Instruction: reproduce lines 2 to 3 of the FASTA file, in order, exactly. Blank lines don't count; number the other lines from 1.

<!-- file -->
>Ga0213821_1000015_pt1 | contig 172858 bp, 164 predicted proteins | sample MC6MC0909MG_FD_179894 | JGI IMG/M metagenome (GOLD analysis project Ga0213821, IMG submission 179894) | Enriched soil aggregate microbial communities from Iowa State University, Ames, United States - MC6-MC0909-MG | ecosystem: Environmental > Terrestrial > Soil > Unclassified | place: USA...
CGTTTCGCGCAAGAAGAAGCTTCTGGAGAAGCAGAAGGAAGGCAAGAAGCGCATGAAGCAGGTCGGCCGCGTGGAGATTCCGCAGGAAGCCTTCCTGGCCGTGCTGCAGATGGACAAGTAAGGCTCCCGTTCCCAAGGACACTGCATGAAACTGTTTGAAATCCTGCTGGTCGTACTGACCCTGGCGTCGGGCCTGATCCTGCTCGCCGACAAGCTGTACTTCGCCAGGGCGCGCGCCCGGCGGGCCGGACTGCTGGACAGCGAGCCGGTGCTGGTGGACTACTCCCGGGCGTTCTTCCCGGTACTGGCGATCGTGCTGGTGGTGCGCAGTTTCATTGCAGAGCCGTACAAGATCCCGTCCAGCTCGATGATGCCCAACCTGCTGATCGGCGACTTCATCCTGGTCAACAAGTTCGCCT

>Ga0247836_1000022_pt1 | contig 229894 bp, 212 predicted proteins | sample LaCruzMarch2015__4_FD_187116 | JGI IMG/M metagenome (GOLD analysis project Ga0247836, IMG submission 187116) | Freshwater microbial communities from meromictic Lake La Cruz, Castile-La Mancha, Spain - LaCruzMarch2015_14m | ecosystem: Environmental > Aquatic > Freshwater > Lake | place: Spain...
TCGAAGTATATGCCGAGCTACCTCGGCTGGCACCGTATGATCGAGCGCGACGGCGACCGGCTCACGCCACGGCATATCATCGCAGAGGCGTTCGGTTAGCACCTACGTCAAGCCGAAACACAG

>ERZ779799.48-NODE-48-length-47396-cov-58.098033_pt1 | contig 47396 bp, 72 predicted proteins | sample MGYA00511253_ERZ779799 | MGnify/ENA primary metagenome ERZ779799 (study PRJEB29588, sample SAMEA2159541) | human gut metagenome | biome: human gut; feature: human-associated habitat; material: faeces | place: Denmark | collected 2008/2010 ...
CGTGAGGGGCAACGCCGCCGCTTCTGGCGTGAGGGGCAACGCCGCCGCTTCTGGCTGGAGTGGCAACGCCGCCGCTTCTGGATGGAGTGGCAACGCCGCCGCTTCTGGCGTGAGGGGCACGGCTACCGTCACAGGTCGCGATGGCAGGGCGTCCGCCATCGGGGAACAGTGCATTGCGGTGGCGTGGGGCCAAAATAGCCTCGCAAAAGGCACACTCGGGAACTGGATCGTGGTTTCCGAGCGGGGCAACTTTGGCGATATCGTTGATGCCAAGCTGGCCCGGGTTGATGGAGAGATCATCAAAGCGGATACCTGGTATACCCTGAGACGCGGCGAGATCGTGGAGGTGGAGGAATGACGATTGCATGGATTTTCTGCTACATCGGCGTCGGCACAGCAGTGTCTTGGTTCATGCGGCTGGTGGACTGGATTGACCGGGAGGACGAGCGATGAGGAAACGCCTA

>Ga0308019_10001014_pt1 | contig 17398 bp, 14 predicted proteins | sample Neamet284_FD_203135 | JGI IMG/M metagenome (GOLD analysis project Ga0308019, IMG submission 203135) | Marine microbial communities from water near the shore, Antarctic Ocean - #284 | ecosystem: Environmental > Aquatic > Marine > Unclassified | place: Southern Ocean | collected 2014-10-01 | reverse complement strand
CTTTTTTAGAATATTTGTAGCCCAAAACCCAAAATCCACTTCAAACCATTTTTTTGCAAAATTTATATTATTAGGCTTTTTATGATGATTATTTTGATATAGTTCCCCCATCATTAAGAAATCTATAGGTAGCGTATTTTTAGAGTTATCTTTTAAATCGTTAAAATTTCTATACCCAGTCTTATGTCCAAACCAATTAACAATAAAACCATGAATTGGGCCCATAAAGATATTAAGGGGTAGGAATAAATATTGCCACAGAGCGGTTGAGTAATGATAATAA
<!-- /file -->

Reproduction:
CGTTTCGCGCAAGAAGAAGCTTCTGGAGAAGCAGAAGGAAGGCAAGAAGCGCATGAAGCAGGTCGGCCGCGTGGAGATTCCGCAGGAAGCCTTCCTGGCCGTGCTGCAGATGGACAAGTAAGGCTCCCGTTCCCAAGGACACTGCATGAAACTGTTTGAAATCCTGCTGGTCGTACTGACCCTGGCGTCGGGCCTGATCCTGCTCGCCGACAAGCTGTACTTCGCCAGGGCGCGCGCCCGGCGGGCCGGACTGCTGGACAGCGAGCCGGTGCTGGTGGACTACTCCCGGGCGTTCTTCCCGGTACTGGCGATCGTGCTGGTGGTGCGCAGTTTCATTGCAGAGCCGTACAAGATCCCGTCCAGCTCGATGATGCCCAACCTGCTGATCGGCGACTTCATCCTGGTCAACAAGTTCGCCT

>Ga0247836_1000022_pt1 | contig 229894 bp, 212 predicted proteins | sample LaCruzMarch2015__4_FD_187116 | JGI IMG/M metagenome (GOLD analysis project Ga0247836, IMG submission 187116) | Freshwater microbial communities from meromictic Lake La Cruz, Castile-La Mancha, Spain - LaCruzMarch2015_14m | ecosystem: Environmental > Aquatic > Freshwater > Lake | place: Spain...